This case is not unique. In Canada alone there have been several other women who have died after receiving chiropractic therapy, and Edzard Ernst has identified about 700 cases of serious complications among the medical literature. This should be a major concern for health officials, particularly as under-reporting will mean that the actual number of cases is much higher.

If spinal manipulation were a drug with such serious adverse effects and so little demonstrable benefit, then it would almost certainly have been taken off the market.

Simon Singh is a science writer in London and the co-author, with Edzard Ernst, of Trick or Treatment? Alternative Medicine on Trial. This is an edited version of an article published in The Guardian for which Singh is being personally sued for libel by the British Chiropractic Association.

Update: The above article was modified by removing the words complained of by the BCA. However, the BCA has published these words itself , so you can form your own opinion on whether the original article could damage the reputation of the BCA or not.

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Analysing the chiropractors’ statements

[BPSDB]There seems not to have been much comment on the press statement by the British Chiropractic Association on 7 May about the libel case against Simon Singh. This appears to be highly misleading. It reads in part:

In April 2008 Simon Singh published an article in the Guardian newspaper and on Guardian Online in the course of which he wrote that:

“the British Chiropractic Association claims that their members can help treat children with colic, sleeping and feeding problems, frequent ear infections, asthma and prolonged crying, even though there is not a jot of evidence. This organisation is the respectable face of the chiropractic profession and yet it happily promotes bogus treatments.”

The BCA asked Dr Singh to retract his allegations because they are factually wrong, defamatory and damaging to the BCA’s reputation. Dr Singh refused to do so.

In July 2008, the BCA issued libel proceedings against Dr Singh. He defended his position and the case has been continuing.

At a hearing on 7 May 2009 in the Royal Courts of Justice before Mr Justice Eady, Dr Singh’s submissions that what he published was not defamatory and that it was fair comment were roundly rejected by the Judge. Mr Justice Eady held:

1. that what Dr Singh had published was defamatory of the BCA in exactly the way the BCA had claimed; and

2. that Dr Singh’s allegations were not comment but were serious defamatory allegations of fact against the BCA.

Dr Singh’s application for permission to appeal to the Court of Appeal was refused by the Judge. Dr Singh has indicated, however, that he proposes to challenge that decision at the Court of Appeal and he now has three weeks to lodge that challenge.

Mr Justice Eady ordered Dr Singh to pay the BCA’s costs of the hearing within 28 days.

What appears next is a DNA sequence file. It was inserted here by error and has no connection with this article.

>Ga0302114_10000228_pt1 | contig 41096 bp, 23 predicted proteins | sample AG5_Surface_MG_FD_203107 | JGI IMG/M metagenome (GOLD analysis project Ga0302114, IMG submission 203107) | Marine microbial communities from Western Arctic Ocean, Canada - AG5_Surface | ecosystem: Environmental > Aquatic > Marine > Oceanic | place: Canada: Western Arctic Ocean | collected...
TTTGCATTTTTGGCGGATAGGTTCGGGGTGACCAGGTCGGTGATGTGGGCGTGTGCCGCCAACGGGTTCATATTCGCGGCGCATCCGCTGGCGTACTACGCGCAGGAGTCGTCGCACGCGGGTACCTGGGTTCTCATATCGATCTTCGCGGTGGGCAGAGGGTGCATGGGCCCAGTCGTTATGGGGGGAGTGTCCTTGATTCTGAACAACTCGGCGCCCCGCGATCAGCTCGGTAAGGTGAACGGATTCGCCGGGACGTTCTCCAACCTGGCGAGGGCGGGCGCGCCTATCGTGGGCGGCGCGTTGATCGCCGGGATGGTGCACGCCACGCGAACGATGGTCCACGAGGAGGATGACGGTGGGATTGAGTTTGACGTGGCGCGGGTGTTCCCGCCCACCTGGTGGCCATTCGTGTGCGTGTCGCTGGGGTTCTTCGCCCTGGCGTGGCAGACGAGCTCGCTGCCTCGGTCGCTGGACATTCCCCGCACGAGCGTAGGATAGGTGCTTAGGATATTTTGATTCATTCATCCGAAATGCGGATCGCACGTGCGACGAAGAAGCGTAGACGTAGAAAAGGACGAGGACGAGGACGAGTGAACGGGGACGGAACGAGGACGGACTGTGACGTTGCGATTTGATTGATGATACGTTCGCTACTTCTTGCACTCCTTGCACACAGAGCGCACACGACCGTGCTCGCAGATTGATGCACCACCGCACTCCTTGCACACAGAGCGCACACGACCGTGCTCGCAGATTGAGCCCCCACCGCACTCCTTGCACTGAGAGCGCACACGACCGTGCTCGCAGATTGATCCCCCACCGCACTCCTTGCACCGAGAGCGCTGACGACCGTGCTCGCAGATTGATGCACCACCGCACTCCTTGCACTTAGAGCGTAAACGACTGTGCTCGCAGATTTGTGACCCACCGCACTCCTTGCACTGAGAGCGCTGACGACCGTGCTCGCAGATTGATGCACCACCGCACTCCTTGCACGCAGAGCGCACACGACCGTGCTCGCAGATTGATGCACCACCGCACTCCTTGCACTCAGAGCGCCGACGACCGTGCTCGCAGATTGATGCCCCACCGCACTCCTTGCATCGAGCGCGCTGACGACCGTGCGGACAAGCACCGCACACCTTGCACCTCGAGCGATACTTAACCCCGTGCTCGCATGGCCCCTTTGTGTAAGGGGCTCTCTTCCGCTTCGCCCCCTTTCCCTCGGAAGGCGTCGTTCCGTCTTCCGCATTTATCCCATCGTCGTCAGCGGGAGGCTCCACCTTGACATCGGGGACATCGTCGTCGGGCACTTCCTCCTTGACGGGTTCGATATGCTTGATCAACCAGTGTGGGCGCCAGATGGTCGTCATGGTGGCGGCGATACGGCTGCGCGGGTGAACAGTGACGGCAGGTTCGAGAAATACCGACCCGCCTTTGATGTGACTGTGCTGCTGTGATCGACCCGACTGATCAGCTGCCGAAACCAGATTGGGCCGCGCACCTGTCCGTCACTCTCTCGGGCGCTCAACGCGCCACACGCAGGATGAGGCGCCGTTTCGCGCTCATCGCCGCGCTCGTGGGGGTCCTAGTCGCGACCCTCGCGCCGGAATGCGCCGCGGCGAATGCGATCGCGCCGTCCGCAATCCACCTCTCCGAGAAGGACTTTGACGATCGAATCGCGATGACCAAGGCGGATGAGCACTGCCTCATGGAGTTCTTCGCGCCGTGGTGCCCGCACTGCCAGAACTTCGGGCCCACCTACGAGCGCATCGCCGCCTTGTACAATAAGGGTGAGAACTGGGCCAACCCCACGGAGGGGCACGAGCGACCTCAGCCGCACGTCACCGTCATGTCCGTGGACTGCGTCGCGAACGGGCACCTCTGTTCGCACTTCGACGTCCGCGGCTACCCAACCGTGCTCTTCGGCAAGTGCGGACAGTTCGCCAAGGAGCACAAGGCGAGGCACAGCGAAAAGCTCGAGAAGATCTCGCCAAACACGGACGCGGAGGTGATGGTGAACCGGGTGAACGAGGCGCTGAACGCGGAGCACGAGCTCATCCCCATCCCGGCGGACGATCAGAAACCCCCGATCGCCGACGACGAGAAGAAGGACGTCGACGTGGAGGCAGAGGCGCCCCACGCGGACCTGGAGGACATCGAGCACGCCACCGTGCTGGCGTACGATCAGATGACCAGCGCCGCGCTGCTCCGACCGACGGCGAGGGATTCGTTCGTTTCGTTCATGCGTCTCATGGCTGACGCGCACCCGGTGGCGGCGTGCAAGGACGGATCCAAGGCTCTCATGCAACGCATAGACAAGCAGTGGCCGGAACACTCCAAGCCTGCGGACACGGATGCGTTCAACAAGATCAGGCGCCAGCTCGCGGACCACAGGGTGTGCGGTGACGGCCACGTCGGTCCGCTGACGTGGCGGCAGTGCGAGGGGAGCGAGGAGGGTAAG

After the hearing BCA President Dr Tony Metcalfe said, “The BCA brought this claim to preserve its integrity and reputation. I’m delighted that the Judge has vindicated the BCA’s position.”

The trial will conclude later this year.

In actual fact, the trial has not taken place, so the BCA has not been in the slightest degree “vindicated”. All the judge has done is issued a perverse ruling on the meaning to be placed on Dr Singh’s words, so that in order to win the case he has to prove something that he apparently did not mean in the first place. It also means that the case no longer has any bearing on the real scientific issue, which is whether the evidence that these treatments are effective exists.

However, the BCA seems to have quietly and implicitly conceded that what Dr Singh wrote is true, as they have removed the offending document (checked on 19 May 2009), with the claims that Dr Singh complained of,  from their web site. It remains true so far that the BCA has not produced “a jot of evidence” for this claim, and from the fact that they went to law rather than produce the evidence leads me to conclude that the evidence does not exist. I think it is also a reasonable inference that if the BCA makes the claims in future without producing the evidence, then it is doing so in the knowledge that the evidence does not exist.

I have looked through the publicly-accessible part of the BCA web site, to the greatest extent I could, and it does not appear to repeat the claims elsewhere. As regards children, the material on the web site consists of claims so vague that they would be difficult to challenge (as in a video on pregnancy and children), general good advice on posture and activity, and scare statistics on back pain. In fact, if you looked through those specific materials, you would find it difficult, if not impossible, to know exactly what a chiropractor does, except that they claim to have some sort of knowledge of the causes of back pain.